JCJC SIMI 7 - JCJC - SIMI 7 - Chimie moléculaire, organique, de coordination, catalyse et chimie biologique

Multifunctional molecular probes for fluorescence imaging of cell membranes – Cellmemprobes

Multifunctional fluorescent probes for live cell imaging

Rapidly developing optical imaging techniques require new advanced molecular tools – fluorescent probes. The present project will develop new probes having several functions: specific membrane staining, specific recognition of the membrane proteins (receptors) and color-response to lipid domains in plasma membranes, especially in the nanoscopic surrounding of the receptor.

Multi-color fluorescent probes for lipid domains and membrane receptors

Fluorescence bio-imaging is a rapidly expanding research area that opens possibilities for non-invasive detection of biomolecular targets with applications in both research and clinical diagnosis. This type of imaging requires specific tools, namely fluorescent probes. The general objective of the project is to develop multifunctional biomembrane fluorescent probes for cellular imaging. These probes will “turn on” their fluorescence on binding to cell membranes in receptor-specific or nonspecific manner and report on membrane properties by change in their emission color. They will be applied for resolving several problems in membrane biology. Firstly, the new probes will be applied for imaging lipid domains (rafts) on membranes surface, which was hypothesized to play a key role in the function of membrane proteins. Secondly, probing lipid surrounding around a given receptor in order to evaluate the role of lipid domains in the protein function.

The project is composed of five tasks. Task 1 is project coordination. In Task 2 we will synthesize new fluorescent membrane probes using methods of organic synthesis and bioconjugation. The typical fluorescent membrane probe will be composed of a fluorophore and an amphiphilic anchor group. The receptor-specific membrane probe will bear a specific ligand through an appropriate spacer. In Task 3, fluorescence response of the probes to lipid order will be evaluated on large unilamellar vesicles and giant vesicles using fluorescence spectroscopy and microscopy. In Task 4, the probes selected in Task 3 will be further evaluated in living cells in terms of binding to plasma membrane, internalization and cytotoxicity. In Task 5 we will develop applications of the probes for (1) imaging lipid order and microdomains and for (2) receptor recognition and probing its lipid surrounding. The probes will be tested in cell lines expressing corresponding receptors (integrins, oxytocin receptor, etc) in order to evaluate their turn-on response to the receptors and to detect lipid order around these receptors.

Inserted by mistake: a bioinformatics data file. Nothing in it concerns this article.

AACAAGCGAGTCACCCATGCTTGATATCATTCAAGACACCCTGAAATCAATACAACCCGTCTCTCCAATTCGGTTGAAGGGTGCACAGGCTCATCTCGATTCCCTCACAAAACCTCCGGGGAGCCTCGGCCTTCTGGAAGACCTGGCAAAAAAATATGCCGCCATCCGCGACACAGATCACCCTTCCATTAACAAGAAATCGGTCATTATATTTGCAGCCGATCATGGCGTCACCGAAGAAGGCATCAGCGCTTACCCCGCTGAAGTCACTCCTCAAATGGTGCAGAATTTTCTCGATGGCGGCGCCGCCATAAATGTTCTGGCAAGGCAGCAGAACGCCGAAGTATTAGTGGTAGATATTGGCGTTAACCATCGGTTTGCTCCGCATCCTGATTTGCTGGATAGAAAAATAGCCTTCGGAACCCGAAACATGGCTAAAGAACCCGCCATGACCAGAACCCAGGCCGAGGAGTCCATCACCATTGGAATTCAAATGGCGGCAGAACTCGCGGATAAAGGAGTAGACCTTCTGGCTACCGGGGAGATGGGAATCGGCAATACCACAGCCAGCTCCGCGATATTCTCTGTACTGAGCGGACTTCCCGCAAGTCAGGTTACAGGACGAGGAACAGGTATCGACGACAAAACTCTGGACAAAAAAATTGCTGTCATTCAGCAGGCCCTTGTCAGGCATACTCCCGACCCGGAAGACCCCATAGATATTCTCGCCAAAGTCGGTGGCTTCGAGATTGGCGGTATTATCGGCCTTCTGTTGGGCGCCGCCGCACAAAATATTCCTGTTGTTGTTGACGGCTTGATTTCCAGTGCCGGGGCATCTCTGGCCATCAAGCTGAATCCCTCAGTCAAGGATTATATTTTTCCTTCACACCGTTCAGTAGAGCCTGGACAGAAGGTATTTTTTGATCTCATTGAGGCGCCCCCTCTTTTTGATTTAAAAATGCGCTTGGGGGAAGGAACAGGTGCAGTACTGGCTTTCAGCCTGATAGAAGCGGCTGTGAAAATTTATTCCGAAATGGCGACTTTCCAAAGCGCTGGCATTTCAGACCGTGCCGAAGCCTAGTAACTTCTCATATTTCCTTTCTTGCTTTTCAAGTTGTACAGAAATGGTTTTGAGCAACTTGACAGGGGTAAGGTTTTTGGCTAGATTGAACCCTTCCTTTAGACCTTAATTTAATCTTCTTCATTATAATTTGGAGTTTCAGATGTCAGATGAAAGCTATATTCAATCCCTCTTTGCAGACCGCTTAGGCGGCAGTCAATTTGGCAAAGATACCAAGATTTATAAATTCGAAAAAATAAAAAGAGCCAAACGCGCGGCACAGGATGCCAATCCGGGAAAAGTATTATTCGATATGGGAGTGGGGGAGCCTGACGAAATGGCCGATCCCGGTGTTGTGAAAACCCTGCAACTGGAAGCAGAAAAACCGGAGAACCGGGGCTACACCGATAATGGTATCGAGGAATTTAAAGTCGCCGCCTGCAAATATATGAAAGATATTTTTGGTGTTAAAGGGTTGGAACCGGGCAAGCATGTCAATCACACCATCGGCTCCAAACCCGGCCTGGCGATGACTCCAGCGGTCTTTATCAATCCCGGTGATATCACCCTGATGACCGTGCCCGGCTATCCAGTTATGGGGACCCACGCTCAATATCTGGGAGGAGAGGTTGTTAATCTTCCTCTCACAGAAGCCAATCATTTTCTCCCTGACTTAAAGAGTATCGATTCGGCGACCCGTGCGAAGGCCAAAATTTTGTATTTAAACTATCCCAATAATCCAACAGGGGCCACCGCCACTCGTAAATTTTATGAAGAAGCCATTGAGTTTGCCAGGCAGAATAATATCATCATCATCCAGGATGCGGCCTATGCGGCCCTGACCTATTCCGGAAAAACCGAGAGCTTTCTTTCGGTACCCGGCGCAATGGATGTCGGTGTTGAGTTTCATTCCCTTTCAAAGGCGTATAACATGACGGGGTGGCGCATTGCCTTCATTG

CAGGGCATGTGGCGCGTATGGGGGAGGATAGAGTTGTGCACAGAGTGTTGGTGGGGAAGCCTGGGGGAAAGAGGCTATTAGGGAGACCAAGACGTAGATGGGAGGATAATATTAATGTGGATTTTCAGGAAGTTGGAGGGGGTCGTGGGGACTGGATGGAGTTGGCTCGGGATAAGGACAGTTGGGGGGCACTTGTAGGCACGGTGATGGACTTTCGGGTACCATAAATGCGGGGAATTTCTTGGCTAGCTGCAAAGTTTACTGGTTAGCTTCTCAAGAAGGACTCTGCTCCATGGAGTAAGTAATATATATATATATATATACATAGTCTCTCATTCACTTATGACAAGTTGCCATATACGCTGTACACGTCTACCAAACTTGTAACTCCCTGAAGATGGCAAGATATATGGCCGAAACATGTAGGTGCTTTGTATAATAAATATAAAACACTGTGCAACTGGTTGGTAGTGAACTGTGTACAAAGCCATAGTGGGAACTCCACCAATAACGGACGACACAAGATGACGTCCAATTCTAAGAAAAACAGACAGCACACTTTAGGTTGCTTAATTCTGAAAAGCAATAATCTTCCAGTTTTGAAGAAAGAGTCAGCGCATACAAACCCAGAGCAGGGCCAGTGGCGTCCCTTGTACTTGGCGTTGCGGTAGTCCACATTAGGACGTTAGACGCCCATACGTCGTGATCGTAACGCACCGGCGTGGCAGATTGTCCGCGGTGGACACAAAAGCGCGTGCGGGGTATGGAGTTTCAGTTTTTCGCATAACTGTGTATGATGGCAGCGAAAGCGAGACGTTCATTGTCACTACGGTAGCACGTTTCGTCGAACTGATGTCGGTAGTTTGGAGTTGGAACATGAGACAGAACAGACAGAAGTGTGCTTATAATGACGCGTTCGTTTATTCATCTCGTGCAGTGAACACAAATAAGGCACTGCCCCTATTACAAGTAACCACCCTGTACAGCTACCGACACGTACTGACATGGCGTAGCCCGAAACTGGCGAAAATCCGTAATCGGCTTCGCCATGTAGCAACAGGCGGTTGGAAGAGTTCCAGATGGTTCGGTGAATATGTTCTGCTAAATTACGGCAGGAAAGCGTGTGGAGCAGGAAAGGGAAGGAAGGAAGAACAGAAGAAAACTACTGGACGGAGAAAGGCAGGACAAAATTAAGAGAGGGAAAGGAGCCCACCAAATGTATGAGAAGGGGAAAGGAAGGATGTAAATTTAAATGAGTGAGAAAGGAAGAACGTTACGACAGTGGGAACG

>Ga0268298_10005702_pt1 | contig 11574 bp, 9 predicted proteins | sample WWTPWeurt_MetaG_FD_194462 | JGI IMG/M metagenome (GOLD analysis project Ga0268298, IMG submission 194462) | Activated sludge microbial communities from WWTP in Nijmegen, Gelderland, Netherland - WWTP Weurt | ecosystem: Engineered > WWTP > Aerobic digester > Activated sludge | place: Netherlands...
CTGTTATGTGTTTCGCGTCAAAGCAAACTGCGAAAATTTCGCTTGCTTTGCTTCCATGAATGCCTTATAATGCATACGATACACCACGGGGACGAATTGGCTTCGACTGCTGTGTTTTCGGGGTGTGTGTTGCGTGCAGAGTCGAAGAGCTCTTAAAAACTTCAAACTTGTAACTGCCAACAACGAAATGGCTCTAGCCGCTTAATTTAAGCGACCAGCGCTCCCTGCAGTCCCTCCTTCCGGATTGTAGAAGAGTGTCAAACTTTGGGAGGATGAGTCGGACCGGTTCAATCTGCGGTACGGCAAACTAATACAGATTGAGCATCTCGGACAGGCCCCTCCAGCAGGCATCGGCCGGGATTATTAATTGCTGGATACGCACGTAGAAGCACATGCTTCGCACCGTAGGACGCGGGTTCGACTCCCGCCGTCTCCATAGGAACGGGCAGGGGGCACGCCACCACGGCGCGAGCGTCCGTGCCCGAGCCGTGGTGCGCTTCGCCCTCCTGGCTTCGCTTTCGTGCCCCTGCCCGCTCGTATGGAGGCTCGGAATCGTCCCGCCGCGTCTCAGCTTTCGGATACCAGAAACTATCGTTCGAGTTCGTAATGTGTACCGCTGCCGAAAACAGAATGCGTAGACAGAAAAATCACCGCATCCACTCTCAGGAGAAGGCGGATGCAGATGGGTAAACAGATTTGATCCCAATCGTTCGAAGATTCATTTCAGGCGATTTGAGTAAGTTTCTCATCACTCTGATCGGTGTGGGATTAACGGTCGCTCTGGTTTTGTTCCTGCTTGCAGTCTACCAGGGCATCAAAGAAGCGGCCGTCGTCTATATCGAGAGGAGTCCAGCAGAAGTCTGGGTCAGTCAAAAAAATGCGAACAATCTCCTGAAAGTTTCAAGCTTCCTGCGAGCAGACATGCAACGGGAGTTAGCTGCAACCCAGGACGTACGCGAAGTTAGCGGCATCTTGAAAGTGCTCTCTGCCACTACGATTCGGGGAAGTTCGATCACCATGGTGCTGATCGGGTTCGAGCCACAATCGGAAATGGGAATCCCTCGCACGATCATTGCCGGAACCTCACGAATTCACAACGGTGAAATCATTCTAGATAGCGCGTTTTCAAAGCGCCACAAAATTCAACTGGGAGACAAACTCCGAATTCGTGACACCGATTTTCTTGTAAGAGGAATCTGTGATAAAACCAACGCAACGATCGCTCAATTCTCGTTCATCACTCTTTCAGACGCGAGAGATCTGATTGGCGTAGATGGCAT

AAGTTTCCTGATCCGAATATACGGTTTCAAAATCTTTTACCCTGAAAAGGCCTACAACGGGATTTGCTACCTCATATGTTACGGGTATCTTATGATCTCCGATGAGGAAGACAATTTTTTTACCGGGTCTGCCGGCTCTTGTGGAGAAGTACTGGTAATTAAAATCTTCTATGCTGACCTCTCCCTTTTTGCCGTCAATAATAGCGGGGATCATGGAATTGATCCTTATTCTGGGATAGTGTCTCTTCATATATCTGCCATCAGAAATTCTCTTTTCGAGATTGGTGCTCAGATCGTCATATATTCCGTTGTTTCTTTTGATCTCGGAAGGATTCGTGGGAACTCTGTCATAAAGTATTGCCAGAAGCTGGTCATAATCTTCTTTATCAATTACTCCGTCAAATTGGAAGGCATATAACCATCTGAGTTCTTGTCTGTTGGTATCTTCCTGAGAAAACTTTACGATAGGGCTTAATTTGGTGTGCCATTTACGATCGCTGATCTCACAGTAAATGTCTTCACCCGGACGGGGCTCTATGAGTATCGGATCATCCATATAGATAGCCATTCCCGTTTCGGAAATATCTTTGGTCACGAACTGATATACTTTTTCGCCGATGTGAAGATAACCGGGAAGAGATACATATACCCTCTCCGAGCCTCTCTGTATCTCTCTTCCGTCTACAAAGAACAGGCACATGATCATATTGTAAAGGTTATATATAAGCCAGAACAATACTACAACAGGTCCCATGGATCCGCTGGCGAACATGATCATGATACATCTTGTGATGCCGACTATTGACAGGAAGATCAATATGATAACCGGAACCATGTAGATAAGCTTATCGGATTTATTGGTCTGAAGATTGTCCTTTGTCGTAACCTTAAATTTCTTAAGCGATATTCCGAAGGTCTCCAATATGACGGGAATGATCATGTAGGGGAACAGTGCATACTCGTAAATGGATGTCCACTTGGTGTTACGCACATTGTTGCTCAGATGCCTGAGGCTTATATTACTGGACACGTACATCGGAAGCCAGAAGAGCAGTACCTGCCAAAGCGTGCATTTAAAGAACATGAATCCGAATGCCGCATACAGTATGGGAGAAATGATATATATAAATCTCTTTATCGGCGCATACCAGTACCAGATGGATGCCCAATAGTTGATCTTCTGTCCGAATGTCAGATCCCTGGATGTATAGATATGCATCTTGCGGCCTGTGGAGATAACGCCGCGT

(1) A variety of new fluorescent membrane probes were developed: (a) two-color probes for lipid order and apoptosis ; (b) bright and photo-stable blue probes for multi-color imaging ; (c) far-red probes based on squaraine with exceptional brightness for in vitro and in vivo imaging. (2) We obtained a tool-kit of Nile Red-based probes with FRET quencher that can specifically target and identify separate phases in cell membranes, providing new evidences of lipid rafts. (3) Innovative fluorogenic probes for membrane receptors were obtained based on Nile Red, squaraine monomer and dimers.

(1) We expect that the new probes will be useful for a broad community of scientists working on membrane biology, in particular to study membrane receptors and membrane lipid organization. Moreover, the probes for receptor detection may find applications in drug screening and clinical diagnostics for imaging of the target cells. (2) We expect to obtain important biological insights on the structure, dynamics and functions of membrane domains and provide new evidences for their interaction with membrane proteins.

New membrane probes for lipid domains and multicolor imaging:
(1) Kreder et al, RSC Adv., DOI: 10.1039/C4RA16225K. (2) Kreder et al, ACS Chem. Biol. (accepted). (3) Niko et al, Chem. Eur. J. 2014, 20, 16473. (4) Darwich et al, RSC Adv., 2014, 4, 2014, 8481. (5) Klymchenko & Kreder Chem. Biol., 2014, 21, 97. (6) Darwich et al, MAF J. 2013, 1, 025002. (7) Darwich et al, Biochm. Biphys. Acta 2012, 1818, 3048. (8) Kucherak et al, Phys. Chem. Chem. Phys. 2012, 14, 2292.